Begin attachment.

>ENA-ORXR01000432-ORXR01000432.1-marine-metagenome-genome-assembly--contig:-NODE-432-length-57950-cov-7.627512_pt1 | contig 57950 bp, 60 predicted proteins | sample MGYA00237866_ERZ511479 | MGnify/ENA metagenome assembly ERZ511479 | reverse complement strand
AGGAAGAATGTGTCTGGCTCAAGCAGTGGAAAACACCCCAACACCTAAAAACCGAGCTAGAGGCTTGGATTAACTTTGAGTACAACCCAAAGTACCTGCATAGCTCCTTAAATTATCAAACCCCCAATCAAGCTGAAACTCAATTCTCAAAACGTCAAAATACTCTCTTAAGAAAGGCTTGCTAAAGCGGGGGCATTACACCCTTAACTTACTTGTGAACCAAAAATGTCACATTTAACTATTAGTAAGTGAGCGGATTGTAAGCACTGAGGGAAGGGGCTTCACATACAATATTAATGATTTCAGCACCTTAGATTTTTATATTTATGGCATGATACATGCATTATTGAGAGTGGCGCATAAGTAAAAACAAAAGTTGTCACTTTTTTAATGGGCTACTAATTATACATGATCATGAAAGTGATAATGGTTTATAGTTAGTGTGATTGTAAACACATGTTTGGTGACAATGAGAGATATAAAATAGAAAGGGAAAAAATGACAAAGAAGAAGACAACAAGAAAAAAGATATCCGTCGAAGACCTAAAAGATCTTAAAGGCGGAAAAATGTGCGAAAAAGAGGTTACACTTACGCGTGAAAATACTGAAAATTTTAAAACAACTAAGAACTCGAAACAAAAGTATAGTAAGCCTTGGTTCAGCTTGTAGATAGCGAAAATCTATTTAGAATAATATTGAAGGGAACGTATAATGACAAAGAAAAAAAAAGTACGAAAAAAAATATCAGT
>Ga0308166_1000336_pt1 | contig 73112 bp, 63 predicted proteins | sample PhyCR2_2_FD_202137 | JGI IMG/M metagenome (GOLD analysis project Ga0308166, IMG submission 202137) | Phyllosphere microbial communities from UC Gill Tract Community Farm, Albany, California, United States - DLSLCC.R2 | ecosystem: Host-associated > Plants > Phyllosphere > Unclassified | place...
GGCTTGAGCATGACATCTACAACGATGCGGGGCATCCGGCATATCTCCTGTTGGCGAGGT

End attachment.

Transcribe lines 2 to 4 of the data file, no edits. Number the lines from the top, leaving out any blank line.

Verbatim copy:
AGGAAGAATGTGTCTGGCTCAAGCAGTGGAAAACACCCCAACACCTAAAAACCGAGCTAGAGGCTTGGATTAACTTTGAGTACAACCCAAAGTACCTGCATAGCTCCTTAAATTATCAAACCCCCAATCAAGCTGAAACTCAATTCTCAAAACGTCAAAATACTCTCTTAAGAAAGGCTTGCTAAAGCGGGGGCATTACACCCTTAACTTACTTGTGAACCAAAAATGTCACATTTAACTATTAGTAAGTGAGCGGATTGTAAGCACTGAGGGAAGGGGCTTCACATACAATATTAATGATTTCAGCACCTTAGATTTTTATATTTATGGCATGATACATGCATTATTGAGAGTGGCGCATAAGTAAAAACAAAAGTTGTCACTTTTTTAATGGGCTACTAATTATACATGATCATGAAAGTGATAATGGTTTATAGTTAGTGTGATTGTAAACACATGTTTGGTGACAATGAGAGATATAAAATAGAAAGGGAAAAAATGACAAAGAAGAAGACAACAAGAAAAAAGATATCCGTCGAAGACCTAAAAGATCTTAAAGGCGGAAAAATGTGCGAAAAAGAGGTTACACTTACGCGTGAAAATACTGAAAATTTTAAAACAACTAAGAACTCGAAACAAAAGTATAGTAAGCCTTGGTTCAGCTTGTAGATAGCGAAAATCTATTTAGAATAATATTGAAGGGAACGTATAATGACAAAGAAAAAAAAAGTACGAAAAAAAATATCAGT
>Ga0308166_1000336_pt1 | contig 73112 bp, 63 predicted proteins | sample PhyCR2_2_FD_202137 | JGI IMG/M metagenome (GOLD analysis project Ga0308166, IMG submission 202137) | Phyllosphere microbial communities from UC Gill Tract Community Farm, Albany, California, United States - DLSLCC.R2 | ecosystem: Host-associated > Plants > Phyllosphere > Unclassified | place...
GGCTTGAGCATGACATCTACAACGATGCGGGGCATCCGGCATATCTCCTGTTGGCGAGGT